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OPINION: The ECB Hundred – To be or not to be?

Is the Hundred - Act 3 Scene 1 - of crickets revamp...

The new 100-ball-tournament will see eight teams placed in eight cities across England and Wales. Much has been said around the new tournament with the Independents Jonathan Liew saying ‘The Hundred is not to create a new sporting product, but to repackage and force-feed us an existing one.’ Lambasted by many, smaller counties are set to lose out financially, but how can you completely judge something that is yet to be seen?

The tournament will take place over a five-week period next year. It is a big change to the way cricket is played the world over – 10 balls to be bowled from each end to complete an over. In what is a massive change from tradition a bowler will be able to bowl either five or 10 balls of the over, up to a limit of 20 per innings.

Implications have been felt across the nation, with counties such as Somerset, Worcestershire and Sussex who regularly sell out their grounds for T20 Blast fixtures, unable to host teams. The warning signs are there for the smaller counties as those who host teams could become ‘Super-Counties’.

Despite these fears, counties voted 17 to one in favour of the Hundred, with only Surrey going against. Many suspected Surrey would vote against due to their financial power and the fact they may not be one of the lucky receivers of a franchise despite their infrastructure.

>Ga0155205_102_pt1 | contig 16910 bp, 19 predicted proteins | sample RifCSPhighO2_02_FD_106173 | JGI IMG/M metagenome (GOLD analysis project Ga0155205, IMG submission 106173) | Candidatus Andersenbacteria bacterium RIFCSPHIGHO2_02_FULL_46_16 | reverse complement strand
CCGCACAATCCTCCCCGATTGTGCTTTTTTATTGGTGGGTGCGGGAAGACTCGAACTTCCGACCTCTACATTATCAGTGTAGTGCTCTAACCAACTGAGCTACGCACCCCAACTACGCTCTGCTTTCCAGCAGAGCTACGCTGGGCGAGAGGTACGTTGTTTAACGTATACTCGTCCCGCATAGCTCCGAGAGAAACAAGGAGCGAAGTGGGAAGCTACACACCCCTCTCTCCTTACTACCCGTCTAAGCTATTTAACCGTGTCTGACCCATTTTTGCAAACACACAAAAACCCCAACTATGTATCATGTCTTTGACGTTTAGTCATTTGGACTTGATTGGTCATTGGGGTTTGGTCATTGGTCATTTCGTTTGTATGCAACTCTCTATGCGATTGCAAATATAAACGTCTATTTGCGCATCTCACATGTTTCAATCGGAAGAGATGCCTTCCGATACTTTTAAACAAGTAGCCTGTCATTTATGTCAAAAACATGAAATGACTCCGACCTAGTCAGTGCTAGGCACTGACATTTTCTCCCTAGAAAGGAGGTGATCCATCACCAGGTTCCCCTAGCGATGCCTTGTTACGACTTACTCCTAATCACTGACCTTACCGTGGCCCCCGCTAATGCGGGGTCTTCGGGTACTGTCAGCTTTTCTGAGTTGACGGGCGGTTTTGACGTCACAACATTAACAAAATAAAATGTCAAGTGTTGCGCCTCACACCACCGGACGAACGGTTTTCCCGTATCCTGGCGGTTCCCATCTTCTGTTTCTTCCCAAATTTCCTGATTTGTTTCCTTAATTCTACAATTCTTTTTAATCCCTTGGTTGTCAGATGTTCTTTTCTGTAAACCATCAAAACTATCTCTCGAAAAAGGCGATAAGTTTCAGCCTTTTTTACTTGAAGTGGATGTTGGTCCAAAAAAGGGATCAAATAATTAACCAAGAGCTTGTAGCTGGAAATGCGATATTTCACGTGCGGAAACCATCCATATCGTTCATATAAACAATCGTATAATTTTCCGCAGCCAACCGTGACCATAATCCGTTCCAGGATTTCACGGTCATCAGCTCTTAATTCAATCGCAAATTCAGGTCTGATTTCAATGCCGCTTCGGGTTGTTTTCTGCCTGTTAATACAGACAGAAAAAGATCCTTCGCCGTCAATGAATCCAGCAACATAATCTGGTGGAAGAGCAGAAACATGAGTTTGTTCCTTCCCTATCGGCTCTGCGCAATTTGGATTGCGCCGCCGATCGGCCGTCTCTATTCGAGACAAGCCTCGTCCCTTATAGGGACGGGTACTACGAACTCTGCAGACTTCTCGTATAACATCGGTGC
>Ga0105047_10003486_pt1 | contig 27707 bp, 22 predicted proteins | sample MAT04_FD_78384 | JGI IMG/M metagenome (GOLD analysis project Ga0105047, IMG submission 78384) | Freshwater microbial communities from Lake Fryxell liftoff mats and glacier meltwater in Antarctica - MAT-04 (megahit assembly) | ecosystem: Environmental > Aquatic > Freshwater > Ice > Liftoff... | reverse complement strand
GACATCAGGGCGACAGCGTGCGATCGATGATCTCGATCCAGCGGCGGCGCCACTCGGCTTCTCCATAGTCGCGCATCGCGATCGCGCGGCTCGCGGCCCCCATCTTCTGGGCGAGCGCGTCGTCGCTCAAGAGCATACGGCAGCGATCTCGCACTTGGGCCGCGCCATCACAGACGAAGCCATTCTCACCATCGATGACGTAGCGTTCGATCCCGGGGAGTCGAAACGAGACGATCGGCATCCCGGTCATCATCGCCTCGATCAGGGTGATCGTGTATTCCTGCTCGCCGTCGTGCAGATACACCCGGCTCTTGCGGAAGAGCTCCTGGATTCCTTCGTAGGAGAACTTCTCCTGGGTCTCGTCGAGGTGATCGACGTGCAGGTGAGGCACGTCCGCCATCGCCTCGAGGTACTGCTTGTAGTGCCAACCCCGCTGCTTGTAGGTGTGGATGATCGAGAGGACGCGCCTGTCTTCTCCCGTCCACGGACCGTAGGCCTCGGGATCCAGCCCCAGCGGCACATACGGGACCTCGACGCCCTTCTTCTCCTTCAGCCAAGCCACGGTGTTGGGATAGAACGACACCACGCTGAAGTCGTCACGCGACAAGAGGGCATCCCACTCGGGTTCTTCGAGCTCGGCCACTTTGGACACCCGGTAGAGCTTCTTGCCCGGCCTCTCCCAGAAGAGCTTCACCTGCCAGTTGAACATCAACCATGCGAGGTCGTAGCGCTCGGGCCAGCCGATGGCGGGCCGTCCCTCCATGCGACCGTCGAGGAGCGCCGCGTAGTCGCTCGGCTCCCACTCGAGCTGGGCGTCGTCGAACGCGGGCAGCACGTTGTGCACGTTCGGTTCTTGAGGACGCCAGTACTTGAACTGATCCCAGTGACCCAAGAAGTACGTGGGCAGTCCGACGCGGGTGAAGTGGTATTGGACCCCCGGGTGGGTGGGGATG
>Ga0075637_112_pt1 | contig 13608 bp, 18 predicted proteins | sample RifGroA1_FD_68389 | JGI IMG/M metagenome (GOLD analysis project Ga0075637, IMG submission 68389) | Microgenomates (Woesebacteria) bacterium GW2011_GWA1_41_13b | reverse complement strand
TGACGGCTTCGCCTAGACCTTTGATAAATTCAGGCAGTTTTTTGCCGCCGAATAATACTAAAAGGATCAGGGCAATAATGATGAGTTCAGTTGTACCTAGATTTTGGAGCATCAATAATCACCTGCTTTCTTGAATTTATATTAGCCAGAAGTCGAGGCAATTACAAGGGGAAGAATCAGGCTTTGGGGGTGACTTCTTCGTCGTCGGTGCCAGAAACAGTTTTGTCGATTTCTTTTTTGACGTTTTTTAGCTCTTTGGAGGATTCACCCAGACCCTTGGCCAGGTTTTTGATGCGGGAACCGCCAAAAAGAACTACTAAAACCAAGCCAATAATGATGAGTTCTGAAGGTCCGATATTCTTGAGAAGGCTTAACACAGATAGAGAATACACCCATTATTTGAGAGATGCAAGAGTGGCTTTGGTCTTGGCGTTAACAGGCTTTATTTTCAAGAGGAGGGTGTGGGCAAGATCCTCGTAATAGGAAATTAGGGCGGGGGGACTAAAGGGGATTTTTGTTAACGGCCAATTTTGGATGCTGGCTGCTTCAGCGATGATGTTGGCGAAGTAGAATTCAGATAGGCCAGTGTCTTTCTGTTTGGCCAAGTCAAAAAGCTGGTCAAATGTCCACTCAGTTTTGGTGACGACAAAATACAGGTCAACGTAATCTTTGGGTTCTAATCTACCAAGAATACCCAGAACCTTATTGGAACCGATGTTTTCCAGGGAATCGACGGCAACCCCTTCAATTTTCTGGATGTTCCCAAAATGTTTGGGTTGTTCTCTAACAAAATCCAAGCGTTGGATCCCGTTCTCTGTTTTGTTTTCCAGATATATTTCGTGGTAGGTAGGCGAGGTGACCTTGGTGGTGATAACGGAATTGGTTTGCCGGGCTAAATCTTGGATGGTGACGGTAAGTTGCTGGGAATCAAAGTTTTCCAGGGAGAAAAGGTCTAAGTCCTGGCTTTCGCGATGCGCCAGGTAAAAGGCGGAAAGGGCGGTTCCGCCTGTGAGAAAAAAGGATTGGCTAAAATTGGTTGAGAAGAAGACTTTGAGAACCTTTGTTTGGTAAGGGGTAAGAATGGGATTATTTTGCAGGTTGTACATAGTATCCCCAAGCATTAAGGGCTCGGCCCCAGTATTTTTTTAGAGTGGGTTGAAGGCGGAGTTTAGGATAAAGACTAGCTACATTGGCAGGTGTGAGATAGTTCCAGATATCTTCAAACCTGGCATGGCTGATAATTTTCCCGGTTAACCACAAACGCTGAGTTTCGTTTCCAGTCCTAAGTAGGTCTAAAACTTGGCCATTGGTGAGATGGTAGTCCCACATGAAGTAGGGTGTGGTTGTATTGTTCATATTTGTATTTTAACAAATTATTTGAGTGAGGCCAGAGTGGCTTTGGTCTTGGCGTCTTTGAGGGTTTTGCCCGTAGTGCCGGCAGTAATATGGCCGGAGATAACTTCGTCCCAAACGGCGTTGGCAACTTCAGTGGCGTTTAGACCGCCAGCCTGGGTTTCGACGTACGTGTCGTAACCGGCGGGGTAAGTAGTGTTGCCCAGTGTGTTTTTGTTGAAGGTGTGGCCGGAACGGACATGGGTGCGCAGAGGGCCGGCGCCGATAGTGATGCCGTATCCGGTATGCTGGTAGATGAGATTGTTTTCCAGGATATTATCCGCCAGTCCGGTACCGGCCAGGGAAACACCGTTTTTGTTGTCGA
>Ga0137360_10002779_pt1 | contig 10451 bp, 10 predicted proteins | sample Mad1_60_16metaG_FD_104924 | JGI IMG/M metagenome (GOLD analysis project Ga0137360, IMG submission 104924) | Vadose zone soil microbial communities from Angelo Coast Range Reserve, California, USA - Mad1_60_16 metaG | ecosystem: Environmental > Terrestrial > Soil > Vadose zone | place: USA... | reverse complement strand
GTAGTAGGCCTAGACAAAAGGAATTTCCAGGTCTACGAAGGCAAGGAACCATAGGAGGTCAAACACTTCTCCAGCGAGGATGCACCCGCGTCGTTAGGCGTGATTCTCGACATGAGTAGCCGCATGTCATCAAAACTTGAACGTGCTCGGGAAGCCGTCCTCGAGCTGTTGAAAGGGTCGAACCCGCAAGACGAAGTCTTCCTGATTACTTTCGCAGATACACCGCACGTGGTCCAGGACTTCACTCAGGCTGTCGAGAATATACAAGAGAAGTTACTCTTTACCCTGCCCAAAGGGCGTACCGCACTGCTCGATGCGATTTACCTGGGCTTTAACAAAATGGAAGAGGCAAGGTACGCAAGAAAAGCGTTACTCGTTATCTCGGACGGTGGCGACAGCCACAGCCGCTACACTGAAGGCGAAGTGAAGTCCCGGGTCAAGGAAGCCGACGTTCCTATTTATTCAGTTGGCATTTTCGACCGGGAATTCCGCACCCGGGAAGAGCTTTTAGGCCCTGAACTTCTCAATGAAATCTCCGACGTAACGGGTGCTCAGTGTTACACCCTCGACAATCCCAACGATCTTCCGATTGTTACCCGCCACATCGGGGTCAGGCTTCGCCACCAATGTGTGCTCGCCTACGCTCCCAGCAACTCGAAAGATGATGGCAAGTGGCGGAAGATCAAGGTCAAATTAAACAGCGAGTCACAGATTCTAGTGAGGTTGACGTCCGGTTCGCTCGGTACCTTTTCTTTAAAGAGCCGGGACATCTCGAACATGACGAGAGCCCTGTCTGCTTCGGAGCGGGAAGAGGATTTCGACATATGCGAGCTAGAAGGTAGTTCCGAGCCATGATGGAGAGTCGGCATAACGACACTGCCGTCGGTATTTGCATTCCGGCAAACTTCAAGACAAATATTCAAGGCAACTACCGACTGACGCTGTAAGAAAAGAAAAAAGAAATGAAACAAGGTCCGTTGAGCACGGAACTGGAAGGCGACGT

Eight sides will feature in the tournament with the ECB announcing the locations: Old Trafford, Trent Bridge, Headingley, Edgbaston, Sophia Gardens, The Oval, Lord’s and The Ageas Bowl. Placing the franchises in cities makes financial sense to the ECB. These places have the largest grounds with the population density to fill them. But the impact that may be felt by counties such as Derbyshire and Leicestershire is massive. The ticket sales that the current T20 Blast provides are an essential source of income.

The ECB have counteracted this by offering a pay-out to each county not awarded a franchise. Now this may seem like an excellent deal for the smaller clubs as their accounts flood with money but in the long run they could lose out. Cricket in its new format has the potential to boom. Take the IPL and Big Bash for example, both franchise based and relatively new. These tournaments have boomed financially in recent years . The Hundred have already agreed a TV deal worth £1.1 billion with Sky Sports and the BBC. This will allow the BBC to show 10 of the 36 fixtures and Sky the rest.

The financial benefits that hosting a match day holds must be considered. If a county is to miss out on beers sold, the taxis, restaurants and hotels booked along with the corporate boxes and advertising sold, is it enough to offer them just one big pay out?

The key concept that has pushed the 100-ball-tournament forward is the time limit that can be met. Games are completed in two and a half hours, which broadcasters see as an essential element in promoting the game to a new audience, while also maintaining the old.

Is the Hundred to be a success or not to be? The implications are yet to be seen, we will have to wait till 2020 for the full outcome. But what we do know is that many of the professional players, pundits and spectators the world across are opposed to the new format.

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